Doing so, it streamlines reporting – with actions. The overarching goal of the climate guidelines in CSRD and CSDDD is to contribute to the EU’s 2050 climate neutrality target. Companies must therefore publish climate-related quantitative information. Including energy consumption, greenhouse gas emissions, reduction targets and measures to reduce emissions and the negative impact on the environment. In addition, the standard provides suitable mechanisms for early adaptation to climate change – entirely in the spirit of risk management.

All of this increases transparency regarding climate-relevant information and promotes a profound transformation of business models. As it requires companies to now just report, but achieve science-based climate target – in the form of well-founded emission reduction paths.

How can Companies prepare and drive Emission Reduction?

The starting point is a complete Corporate Carbon Footprint (CCF), including Scope 3 emissions, according to the Greenhouse Gas Protocol. At the same time, an emission reduction target with a time horizon of 2030 is key, including the supply chain. Progress towards net zero should then be reflected within the own company – and along the supply chain. As most emission, typically more than 70% are generated in the supply chain, it is essential to integrate suppliers in an engagement program. Assessing their climate maturity, aligning climate targets and acceleration actions together.

In order to get there, the development of a so-called Climate Transition Plan is a prerequisite. This maps your decarbonization path in the form of measurable measures and comprehensible intermediate goals. Finally this work pays into your general sustainability reporting as well as into the development of a future-driven strategy, that includes your supply chain, business model innovation and emission reduction efforts.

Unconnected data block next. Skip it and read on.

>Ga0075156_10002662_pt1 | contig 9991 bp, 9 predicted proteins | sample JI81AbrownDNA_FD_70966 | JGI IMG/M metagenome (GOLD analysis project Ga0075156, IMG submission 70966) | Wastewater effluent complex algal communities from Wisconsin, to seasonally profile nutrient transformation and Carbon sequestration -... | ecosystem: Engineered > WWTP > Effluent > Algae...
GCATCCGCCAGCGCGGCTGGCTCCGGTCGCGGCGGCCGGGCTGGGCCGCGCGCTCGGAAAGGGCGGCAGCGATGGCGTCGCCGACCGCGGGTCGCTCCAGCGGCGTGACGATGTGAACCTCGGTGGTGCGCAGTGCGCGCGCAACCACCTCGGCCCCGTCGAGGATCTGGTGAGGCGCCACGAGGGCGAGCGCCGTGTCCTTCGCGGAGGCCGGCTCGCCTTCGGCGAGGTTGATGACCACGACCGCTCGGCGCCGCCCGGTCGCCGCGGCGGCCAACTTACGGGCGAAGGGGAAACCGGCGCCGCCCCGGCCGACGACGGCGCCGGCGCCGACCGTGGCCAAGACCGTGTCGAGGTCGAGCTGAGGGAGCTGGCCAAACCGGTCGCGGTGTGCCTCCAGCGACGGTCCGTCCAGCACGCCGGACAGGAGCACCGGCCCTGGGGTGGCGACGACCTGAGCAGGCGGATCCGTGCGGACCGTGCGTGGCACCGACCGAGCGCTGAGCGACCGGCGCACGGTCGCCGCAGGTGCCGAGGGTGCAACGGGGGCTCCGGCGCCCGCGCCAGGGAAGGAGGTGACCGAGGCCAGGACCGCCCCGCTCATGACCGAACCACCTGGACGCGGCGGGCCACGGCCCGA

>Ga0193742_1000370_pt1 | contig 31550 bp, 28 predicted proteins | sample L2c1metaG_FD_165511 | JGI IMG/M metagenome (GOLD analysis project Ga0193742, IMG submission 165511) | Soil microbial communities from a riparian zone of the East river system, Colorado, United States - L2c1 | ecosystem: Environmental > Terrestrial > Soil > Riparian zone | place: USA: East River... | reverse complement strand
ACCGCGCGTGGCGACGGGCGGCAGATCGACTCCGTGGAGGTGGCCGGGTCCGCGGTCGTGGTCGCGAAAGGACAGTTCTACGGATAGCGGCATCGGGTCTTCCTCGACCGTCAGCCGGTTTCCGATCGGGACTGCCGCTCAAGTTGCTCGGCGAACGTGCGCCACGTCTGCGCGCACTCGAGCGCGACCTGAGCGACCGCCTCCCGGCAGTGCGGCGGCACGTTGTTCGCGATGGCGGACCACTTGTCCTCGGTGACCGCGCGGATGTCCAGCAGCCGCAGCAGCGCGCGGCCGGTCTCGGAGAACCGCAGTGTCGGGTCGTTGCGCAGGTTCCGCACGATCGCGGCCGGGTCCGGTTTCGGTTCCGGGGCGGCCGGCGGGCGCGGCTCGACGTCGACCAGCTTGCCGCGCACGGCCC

Conclusion: It’s Time to Act!

While the political poker surrounding the CSDDD unfolds, businesses must stay informed and be proactive in preparing for the market changes that are already existing and upcoming. The outcome of the nearby EU Council decision will have a significant impact on the future of supply chain sustainability and corporate responsibility. Stakeholders, including corporate decision-makers and suppliers, should closely monitor developments and prepare to lead the market.

Getting into Climate Action along the Supply Chain

The EU Supply Chain Due Diligence Directive presents a unique chance for businesses to drive meaningful climate action across their supply chains. By aligning with the directive’s requirements, companies can contribute to a more sustainable future while enhancing their reputations and market positions.

Climate Ready Supply Chain

With the help of our Climate Intelligence Platform, you can take the next step. Use the software tool to enhance transparency, collect data and drive collaboration with your suppliers, fostering a stronger commitment to climate-conscious practices. The Climate Intelligence Platform collects climate-relevant data from suppliers, provides specific Climate Scorecards and insides into climate risks, potentials and best practices to reduce emissions.

Get in touch with us to learn more about the Climate Intelligence Platform.